Naomi’s circumstances have not yet changed.  Yes, she has food for tonight, but she is still poor and life will still be hard.  But Naomi has experienced the kindness of the LORD through Boaz.  She would not be Mara tonight, for the LORD had not dealt bitterly with her but had looked upon her once more with favour.  Naomi and Ruth had returned to Bethlehem, and taking up their place among the people of God in the covenant of God, they once more began to live under the grace of God.  And if this is what He provided them with today, what would tomorrow bring?  If Boaz, that man of God, might continue to act out of the grace and the kindness of the LORD, he just might be the redeemer they had no reason to expect to receive but of whom they were in desperate need.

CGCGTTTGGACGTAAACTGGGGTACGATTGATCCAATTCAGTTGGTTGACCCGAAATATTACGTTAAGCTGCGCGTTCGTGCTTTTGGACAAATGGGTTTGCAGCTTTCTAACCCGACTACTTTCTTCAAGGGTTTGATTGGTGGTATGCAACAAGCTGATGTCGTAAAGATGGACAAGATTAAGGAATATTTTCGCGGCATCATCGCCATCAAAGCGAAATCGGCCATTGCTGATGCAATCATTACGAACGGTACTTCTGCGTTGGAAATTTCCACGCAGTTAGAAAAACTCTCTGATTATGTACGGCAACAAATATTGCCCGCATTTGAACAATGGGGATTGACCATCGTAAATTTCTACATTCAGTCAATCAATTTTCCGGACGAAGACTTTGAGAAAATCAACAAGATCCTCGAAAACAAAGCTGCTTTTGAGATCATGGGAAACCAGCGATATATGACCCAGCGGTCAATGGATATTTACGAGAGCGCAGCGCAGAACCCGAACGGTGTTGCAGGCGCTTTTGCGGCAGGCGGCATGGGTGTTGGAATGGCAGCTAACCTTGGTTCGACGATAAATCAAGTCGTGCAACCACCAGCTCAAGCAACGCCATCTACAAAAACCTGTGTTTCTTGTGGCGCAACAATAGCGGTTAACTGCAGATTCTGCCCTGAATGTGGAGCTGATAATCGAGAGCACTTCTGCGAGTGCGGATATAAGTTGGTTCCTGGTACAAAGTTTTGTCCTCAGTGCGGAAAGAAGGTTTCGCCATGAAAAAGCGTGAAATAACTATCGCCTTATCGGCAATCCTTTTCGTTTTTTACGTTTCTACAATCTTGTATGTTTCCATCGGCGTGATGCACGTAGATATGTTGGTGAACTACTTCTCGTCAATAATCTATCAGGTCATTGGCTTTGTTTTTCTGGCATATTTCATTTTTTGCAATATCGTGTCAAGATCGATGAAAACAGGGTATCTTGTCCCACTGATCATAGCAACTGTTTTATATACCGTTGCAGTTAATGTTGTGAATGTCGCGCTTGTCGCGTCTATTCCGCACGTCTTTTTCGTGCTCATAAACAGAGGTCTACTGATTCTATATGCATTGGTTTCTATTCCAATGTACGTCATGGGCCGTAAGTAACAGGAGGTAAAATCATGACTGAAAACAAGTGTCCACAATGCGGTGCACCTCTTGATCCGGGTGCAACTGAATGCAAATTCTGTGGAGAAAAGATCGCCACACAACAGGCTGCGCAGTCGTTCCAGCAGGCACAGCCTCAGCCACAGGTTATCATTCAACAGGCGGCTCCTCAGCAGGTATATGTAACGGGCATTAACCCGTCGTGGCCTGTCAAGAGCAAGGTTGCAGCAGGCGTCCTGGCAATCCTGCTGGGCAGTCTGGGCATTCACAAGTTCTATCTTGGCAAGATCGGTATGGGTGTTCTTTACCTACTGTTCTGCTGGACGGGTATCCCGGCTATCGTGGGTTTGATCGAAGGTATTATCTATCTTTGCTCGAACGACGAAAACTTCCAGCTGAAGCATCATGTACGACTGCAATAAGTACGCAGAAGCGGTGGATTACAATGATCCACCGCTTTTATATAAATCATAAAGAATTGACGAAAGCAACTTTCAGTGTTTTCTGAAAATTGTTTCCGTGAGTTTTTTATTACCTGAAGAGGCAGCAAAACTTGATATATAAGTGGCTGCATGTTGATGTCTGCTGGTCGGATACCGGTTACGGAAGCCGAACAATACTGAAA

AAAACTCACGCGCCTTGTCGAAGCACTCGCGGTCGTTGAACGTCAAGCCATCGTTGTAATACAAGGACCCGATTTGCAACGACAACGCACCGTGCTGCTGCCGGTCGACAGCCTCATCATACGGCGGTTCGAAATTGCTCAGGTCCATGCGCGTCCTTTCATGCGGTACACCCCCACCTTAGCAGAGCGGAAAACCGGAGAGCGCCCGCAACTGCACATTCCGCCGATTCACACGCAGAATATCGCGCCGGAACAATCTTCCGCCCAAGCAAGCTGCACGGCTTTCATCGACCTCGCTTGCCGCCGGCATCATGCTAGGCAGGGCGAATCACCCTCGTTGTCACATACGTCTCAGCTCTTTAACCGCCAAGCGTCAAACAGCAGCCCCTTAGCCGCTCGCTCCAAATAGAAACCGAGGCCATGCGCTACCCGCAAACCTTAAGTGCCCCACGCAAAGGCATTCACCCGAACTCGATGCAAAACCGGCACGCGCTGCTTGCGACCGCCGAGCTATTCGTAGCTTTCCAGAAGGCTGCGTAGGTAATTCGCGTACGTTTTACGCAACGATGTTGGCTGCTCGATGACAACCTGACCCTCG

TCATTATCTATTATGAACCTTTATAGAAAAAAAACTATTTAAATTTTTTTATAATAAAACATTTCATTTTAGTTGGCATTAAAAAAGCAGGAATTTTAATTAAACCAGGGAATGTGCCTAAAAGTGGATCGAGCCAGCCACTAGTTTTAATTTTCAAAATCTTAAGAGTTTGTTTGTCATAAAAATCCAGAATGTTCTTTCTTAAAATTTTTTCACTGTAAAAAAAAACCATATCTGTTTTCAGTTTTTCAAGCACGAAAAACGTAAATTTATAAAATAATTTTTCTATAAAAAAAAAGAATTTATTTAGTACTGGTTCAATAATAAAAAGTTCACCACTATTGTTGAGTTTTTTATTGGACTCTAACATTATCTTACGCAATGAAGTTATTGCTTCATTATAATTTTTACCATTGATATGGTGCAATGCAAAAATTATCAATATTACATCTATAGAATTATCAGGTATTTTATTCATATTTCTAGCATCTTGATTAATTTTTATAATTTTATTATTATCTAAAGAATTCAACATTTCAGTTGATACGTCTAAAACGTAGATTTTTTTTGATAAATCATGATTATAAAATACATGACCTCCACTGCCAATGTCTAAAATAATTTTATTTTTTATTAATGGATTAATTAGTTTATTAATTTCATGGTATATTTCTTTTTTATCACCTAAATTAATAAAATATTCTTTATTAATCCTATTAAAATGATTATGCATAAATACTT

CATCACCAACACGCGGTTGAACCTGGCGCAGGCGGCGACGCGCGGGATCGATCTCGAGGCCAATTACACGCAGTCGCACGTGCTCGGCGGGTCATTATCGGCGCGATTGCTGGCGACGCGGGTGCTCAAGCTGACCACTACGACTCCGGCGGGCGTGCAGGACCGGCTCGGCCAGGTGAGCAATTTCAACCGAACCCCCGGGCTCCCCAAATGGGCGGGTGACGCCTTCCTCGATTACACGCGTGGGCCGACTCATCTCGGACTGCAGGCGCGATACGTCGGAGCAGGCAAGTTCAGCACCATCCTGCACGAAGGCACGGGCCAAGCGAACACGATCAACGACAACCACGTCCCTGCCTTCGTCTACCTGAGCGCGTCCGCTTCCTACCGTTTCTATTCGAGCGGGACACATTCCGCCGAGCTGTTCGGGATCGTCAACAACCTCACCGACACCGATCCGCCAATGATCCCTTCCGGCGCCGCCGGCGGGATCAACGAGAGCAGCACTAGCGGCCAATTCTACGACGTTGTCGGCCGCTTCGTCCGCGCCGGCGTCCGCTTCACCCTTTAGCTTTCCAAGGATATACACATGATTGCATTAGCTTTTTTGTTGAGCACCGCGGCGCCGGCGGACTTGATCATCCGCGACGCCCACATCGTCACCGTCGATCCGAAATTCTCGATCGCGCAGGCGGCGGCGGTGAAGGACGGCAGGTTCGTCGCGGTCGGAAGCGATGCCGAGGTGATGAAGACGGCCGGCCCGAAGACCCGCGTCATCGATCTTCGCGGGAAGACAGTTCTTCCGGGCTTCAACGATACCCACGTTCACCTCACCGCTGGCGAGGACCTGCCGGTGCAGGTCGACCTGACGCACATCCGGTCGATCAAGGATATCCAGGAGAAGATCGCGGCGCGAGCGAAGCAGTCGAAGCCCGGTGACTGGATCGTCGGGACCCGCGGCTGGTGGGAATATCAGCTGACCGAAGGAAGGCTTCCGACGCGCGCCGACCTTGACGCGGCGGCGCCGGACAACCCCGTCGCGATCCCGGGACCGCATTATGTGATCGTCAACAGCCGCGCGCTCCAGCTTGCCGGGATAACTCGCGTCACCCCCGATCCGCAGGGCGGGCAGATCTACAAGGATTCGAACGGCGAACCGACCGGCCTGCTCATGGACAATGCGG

But now think about this.  Think about just how great God’s loving kindness really is.  In Ruth 1, Naomi goes with her husband Elimelech because they’ve given up hoping to see God’s kindness in Bethlehem any time soon.  Then, having lost her husband and son, in verse 6 Naomi hears that the LORD had visited His people by giving them bread.  She goes back to Bethlehem but hopes for nothing since the LORD had made her life bitter.  But things start looking up.  Ruth goes out to glean, hoping for a bit of favour, just enough so that she might find a few grains of barley for a meagre meal.  But Ruth finds a lot of favour!  On what seems to be her first day out, Ruth comes home not just with barley, but a whole ephah of it!  But it gets better!  Because not only that, but she even has some tasty morsels of parched grain!  Naomi won’t even have to cook tonight!  And then the story gets better:  the man who showed such kindness is Boaz, a close relative!  And then, even better, Boaz tells Ruth not to go anywhere else but to stay with his servant girls for the next few months, all the way through to the end of the harvest!